Home Secretary Theresa May explains why she is determined to make violence against women 'utterly unacceptable'.
‘Violence against women and girls is utterly unacceptable. That may seem to be a statement of the obvious - but unfortunately, the obvious is not accepted by everyone.
‘There are people in this country today who think violence against women and girls can be justified, and who do not recognise it for what it is: a shocking, shameful crime.
‘Many girls do not recognise that being ‘slapped about’ by their boyfriends is a form of criminal violence. Many boys seem to think that when a girl says No to some form of sexual activity, she really means Yes. These boys don’t recognise that forcing an unwilling girl to have sex is rape.
‘Such behaviour can escalate to murder. 88 women were killed by their partners or ex-partners last year. That’s more than one woman every week.
Violence Against Women
‘Violence against women needs to be challenged and opposed everywhere - whether it occurs in the home or in the school playground, on the street or in the bedroom.
‘I was shocked to discover recently that some teachers in London refuse point-blank to tell their classes that the awful practice of female genital mutilation is a crime. They said it would ‘infringe some people’s cultural values’.
‘Female genital mutilation is not a value of any kind. It is violence against women, pure and simple. It is illegal in Britain, and we should all be determined to ensure that the practice is eradicated. As Home Secretary, and as a woman, I certainly am.
‘I am passionately committed to ending violence of all kinds against women - whether it is boys coercing girls, or women being forced into marriage or into prostitution, or women and girls being abused in their homes, or men killing women.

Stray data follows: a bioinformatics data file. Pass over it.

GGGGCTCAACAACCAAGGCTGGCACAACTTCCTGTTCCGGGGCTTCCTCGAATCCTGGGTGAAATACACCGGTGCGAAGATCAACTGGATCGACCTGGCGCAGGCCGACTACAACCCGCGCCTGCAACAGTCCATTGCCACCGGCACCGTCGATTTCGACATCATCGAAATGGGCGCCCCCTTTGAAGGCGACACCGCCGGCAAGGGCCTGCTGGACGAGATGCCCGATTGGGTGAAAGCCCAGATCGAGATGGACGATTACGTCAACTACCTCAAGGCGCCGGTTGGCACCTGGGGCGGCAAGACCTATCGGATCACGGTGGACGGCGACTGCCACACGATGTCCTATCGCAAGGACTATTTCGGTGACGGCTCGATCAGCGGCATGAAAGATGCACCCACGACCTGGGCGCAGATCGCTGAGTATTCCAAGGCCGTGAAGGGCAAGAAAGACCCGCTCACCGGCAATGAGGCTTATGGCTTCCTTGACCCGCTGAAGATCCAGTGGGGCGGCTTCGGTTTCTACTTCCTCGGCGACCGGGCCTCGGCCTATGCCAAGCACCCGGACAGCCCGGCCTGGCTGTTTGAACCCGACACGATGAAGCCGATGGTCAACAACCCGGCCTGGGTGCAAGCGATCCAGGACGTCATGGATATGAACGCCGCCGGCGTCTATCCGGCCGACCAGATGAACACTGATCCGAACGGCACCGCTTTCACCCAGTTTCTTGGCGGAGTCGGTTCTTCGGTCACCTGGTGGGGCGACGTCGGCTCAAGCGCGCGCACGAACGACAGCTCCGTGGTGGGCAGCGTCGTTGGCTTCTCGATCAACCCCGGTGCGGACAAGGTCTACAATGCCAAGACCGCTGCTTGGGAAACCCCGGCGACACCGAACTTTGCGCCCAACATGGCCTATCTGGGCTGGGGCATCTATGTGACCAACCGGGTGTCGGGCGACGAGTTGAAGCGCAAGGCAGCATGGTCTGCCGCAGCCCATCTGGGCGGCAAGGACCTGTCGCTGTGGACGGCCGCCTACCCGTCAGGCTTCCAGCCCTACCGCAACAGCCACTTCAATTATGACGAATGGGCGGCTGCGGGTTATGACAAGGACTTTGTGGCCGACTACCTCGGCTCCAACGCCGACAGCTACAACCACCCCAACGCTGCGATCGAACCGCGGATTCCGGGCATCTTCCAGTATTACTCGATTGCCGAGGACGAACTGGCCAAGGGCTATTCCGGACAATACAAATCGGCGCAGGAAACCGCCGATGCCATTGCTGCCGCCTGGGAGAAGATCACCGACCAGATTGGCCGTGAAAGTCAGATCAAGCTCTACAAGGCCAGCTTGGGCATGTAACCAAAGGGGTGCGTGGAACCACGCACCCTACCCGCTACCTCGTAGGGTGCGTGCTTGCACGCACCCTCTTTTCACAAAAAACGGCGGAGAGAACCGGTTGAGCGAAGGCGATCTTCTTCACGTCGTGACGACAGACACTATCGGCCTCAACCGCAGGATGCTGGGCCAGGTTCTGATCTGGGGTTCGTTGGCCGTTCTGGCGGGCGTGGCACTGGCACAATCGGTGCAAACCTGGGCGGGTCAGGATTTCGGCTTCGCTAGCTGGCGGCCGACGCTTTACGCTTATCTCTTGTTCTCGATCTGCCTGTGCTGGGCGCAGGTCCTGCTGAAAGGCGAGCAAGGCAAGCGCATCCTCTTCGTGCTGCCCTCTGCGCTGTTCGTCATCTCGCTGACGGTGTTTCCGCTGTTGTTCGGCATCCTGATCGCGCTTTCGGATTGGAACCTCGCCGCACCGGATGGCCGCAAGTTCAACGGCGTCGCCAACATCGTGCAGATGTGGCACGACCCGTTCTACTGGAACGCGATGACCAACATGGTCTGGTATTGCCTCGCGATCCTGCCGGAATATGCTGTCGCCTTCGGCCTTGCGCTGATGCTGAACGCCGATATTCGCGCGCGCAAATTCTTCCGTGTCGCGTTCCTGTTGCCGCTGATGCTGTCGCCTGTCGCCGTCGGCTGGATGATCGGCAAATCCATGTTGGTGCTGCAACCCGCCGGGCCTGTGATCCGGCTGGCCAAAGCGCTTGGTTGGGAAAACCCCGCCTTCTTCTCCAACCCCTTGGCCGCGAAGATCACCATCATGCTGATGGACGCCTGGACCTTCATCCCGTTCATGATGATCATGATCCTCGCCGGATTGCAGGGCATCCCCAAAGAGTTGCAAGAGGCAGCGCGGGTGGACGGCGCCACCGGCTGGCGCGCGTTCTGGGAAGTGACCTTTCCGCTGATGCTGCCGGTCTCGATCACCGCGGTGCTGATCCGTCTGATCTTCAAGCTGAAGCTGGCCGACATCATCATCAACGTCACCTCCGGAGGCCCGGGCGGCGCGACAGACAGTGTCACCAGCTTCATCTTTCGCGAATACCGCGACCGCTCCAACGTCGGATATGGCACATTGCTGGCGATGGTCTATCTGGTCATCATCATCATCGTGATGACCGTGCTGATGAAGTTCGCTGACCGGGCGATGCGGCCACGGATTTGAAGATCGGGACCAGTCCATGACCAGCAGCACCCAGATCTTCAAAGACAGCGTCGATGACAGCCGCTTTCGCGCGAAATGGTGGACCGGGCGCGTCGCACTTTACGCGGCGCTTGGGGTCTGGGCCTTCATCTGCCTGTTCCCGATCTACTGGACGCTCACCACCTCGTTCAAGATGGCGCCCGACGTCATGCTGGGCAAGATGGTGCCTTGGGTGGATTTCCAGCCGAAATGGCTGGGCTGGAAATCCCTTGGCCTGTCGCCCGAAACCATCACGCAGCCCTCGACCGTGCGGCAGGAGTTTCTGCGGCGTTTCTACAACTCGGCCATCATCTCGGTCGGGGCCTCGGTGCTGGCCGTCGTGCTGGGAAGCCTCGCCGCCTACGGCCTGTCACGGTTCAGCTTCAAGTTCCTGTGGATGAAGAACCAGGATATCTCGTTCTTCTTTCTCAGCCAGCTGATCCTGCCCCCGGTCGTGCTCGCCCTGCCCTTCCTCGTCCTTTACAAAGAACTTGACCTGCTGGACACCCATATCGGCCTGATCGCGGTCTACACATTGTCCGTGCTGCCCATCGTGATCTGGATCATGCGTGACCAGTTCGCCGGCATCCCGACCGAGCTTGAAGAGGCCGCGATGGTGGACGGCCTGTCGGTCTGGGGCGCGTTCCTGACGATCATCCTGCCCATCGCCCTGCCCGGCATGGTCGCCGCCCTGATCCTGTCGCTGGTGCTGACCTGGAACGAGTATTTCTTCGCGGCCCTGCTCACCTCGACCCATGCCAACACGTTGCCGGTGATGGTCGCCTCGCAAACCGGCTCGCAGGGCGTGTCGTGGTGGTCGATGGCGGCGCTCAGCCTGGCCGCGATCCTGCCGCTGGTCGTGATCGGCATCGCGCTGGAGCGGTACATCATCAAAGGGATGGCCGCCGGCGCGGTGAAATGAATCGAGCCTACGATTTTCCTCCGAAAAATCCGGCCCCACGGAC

‘One critical step is to end the casual toleration that our society shows for violence against women. Last week, you could buy on Amazon T-shirts with slogans such as ‘Keep Calm and Hit Her’.
‘Such slogans send a totally unacceptable message.
This is Abuse
‘We must make it clear that we cannot and will not tolerate any form of violence against women. That is why I have launched a campaign on television and digital media that highlights the abuse of teenage girls: how to recognise it, and what to do about it.
‘I have committed £40 million to provide services to victims of domestic and sexual violence. Places where victims can go, be safe, and talk to people who can advise them about how to escape the abuse they are suffering.
‘The stark fact is that teenage girls are the group most likely to suffer domestic abuse. In the last year, close to one in seven girls aged between 16-19 in our country were victimised. That is why I have extended the definition of domestic violence to include those aged 16-17.
‘I hope this will help girls recognise when they are being abused and give them the courage to come forward. It will ensure they are taken seriously and supported when they do.
‘I also want to make it possible for any woman to be able to go to the police and find out if her partner has a violent past. ‘Clare’s Law’ is named after Clare Wood, who was murdered by her partner, a man with a violent past who Clare would have avoided had she known.
‘It allows the police to divulge that information. It is being piloted by the police at the moment. Last week in Nottingham I heard how women have been using it to avoid violent relationships.
‘We can change attitudes to the abuse of women, just as attitudes to racism have been changed. For instance, 20 years ago, black footballers were subject to a level of abuse that is now utterly unacceptable. We can make the abuse of women and girls utterly unacceptable in Britain - and in the next few years, I shall do everything in my power to ensure that we do.’